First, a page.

Discussion in 'Health & Fitness' started by JongJong, Feb 3, 2010.

  1. JongJong

    JongJong New User

    Jun 26, 2009
    I am currently 5'10'' and 130 lbs. I want to get stronger and more fit for my Varsity Tennis season coming up.

    What do I need to emphasize my work outs on in order to improve my tennis?

    What do I need to eat more of? (Example of diet?)
  2. Itagaki

    Itagaki Semi-Pro

    Sep 16, 2009
    jesus you're skinny

    i think you need to eat more of everything, lol

    as for workouts, im not exactly sure in this situation...i imagine the Varsity Tennis season for high school starts pretty soon right?

    typically i'd recommend a strength training regiment like stronglifts 5x5, but idk in this situation
  3. LeeD

    LeeD Bionic Poster

    Dec 28, 2008
    East side of San Francisco Bay
    I was just a hair taller than you, about the same weight until I was 35 years old, then balloonned up, of course...Corona and pasta.
    Your answer is DEPENDS!
    At your size, for tennis, what is your problem? I could hit 129mph first serves, hit forehands as fast as any A or 5.5 player, could more than cover alley to alley, hardly ever let any lobs of any depth bounce, and didn't need to add any weight at all for any reason.
    And one of the guys I lost to in a Q Tourny, RussellSimpson, was 6'3" and 150 lbs......about the same ratio as me.
    Are you young and still growing? You'll fill out when nature intended.
    If you're too weak to swing a real tennis racket, then gaining muscle would help. I used a 13 oz WilsonProStaff in those days.
    Now, at 5'11" and 146 lbs., use a 12 oz DunlopAero200.
  4. charliefedererer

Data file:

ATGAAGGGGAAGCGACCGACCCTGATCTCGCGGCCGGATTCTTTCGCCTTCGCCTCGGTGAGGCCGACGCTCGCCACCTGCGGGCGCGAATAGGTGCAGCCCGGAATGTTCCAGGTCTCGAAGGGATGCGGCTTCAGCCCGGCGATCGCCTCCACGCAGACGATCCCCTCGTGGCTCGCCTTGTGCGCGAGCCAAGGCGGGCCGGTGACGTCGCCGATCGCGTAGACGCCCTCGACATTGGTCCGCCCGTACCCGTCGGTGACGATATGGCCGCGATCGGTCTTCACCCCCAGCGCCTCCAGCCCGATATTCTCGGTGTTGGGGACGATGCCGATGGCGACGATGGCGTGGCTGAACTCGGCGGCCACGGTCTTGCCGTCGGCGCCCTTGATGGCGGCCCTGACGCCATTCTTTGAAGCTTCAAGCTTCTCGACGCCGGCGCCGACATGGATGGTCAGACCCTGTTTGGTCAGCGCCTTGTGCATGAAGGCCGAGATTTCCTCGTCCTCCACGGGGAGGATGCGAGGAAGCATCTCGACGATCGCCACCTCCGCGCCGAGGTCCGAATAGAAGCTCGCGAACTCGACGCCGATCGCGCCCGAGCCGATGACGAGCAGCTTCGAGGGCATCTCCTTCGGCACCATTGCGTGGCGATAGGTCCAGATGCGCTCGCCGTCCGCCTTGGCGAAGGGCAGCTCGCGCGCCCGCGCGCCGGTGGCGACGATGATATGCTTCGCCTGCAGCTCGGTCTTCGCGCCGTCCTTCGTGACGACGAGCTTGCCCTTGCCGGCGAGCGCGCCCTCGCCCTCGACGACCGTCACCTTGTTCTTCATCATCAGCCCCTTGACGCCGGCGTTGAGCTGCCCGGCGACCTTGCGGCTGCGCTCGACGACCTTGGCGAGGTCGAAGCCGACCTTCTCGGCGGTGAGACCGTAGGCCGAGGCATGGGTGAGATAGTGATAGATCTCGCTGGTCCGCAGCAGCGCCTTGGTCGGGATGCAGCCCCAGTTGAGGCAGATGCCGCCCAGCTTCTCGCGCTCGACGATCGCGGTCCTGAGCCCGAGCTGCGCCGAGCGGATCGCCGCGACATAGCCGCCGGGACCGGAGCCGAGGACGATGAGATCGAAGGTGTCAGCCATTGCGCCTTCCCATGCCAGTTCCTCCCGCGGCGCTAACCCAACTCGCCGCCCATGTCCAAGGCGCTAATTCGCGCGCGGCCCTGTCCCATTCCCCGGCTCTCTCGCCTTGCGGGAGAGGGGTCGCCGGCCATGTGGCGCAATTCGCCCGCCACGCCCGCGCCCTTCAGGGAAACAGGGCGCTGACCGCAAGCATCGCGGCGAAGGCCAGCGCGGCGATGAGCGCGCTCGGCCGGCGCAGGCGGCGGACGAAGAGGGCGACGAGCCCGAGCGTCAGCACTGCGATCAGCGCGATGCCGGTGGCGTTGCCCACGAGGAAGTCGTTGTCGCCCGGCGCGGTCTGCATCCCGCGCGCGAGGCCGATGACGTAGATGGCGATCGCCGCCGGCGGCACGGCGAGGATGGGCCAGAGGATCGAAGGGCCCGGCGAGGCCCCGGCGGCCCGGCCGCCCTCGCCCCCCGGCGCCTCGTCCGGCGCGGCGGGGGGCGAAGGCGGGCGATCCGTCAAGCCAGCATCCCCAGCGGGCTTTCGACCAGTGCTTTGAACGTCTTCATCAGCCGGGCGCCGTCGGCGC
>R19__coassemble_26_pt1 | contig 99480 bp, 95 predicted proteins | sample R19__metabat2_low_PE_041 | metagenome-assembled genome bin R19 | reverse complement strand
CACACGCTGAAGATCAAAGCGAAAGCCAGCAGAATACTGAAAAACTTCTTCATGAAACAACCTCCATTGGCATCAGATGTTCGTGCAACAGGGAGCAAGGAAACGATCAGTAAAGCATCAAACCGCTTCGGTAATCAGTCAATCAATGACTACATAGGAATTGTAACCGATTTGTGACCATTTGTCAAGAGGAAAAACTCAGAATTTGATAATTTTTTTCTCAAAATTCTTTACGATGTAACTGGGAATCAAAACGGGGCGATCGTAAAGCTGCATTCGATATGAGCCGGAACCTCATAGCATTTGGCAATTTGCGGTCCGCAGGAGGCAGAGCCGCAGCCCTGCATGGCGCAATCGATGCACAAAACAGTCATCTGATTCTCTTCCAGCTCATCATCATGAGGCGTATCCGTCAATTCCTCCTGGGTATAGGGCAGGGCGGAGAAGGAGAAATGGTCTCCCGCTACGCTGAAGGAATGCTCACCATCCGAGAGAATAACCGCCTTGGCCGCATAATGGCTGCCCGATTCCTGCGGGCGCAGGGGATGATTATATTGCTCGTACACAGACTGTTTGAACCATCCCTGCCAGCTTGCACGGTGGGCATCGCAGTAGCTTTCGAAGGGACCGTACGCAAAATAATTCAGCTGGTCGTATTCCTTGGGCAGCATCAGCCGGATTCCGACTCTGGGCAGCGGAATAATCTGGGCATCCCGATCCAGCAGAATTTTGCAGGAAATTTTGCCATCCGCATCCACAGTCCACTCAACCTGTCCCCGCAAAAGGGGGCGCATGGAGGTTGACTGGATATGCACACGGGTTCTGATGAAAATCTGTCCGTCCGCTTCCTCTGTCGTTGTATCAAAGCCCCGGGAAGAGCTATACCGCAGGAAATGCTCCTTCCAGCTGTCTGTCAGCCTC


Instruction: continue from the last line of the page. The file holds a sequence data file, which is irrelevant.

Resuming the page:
charliefedererer Legend

    Feb 13, 2009
    When does your season start?

    It takes months to really build appreciable strenght and speed.

    Here's a good overview of what type of comprehensive program you should have already started:

    But you should at a minimum get going right now with the following:
    1. The thrower's ten:
    2. Running. You can start with some jogging if you haven't been running to build up some minimal conditioning, but for tennis High Speed Interval Training, consisting of many sprints separated by very short rest period, would be the best.
    3. Twisting crunches and situps are a start on core strength.

    You don't want to put on any fat weight to be carrying around the court. Realistically, if your muscles aren't strong, you can only get like an ounce of muscle hypertrophy from a workout. So you don't have to worry about taking in large amounts of protein intake for the very small amounts of muscle you could be adding. For energy for your workouts, complex carbohydrates (cereal, pasta, rice, fruits/vegatables) should be powering you.
    Last edited: Feb 4, 2010
  5. T Woody

    T Woody Rookie

    Sep 11, 2009
    Some good advice from charliefed. Sounds like you're about 17. The real question at your age and size is what are your goals over the next few years? If you're simply looking to get fit for tennis in the next few months, then you should play a lot of tennis and supplement with 2 days of lifting (bench, overhead press, pullups, ab work, dips, squats) and 2 days of tough interval conditioning per week (100's or 200's on the track and court conditioning drills like cones, small hurdles, etc).

    If you have grand aspirations to get stronger and a little bigger, that's something that will take a few years and something you should concetrate on for a while after your season ends rather than leading up to the season.

    Eat anything that you can kill or plant.
  6. jimanuel12

    jimanuel12 Semi-Pro

    Sep 21, 2009
    you are a skinny sucker - like me when i was young.
    i am 6'3" and weighted 150 when i was young.
    i was so skinny i had to run around in the shower to get wet.
    eat protein and veggies

    start out with jogging - then on to running if you want, i always hated running.
    good luck with the training

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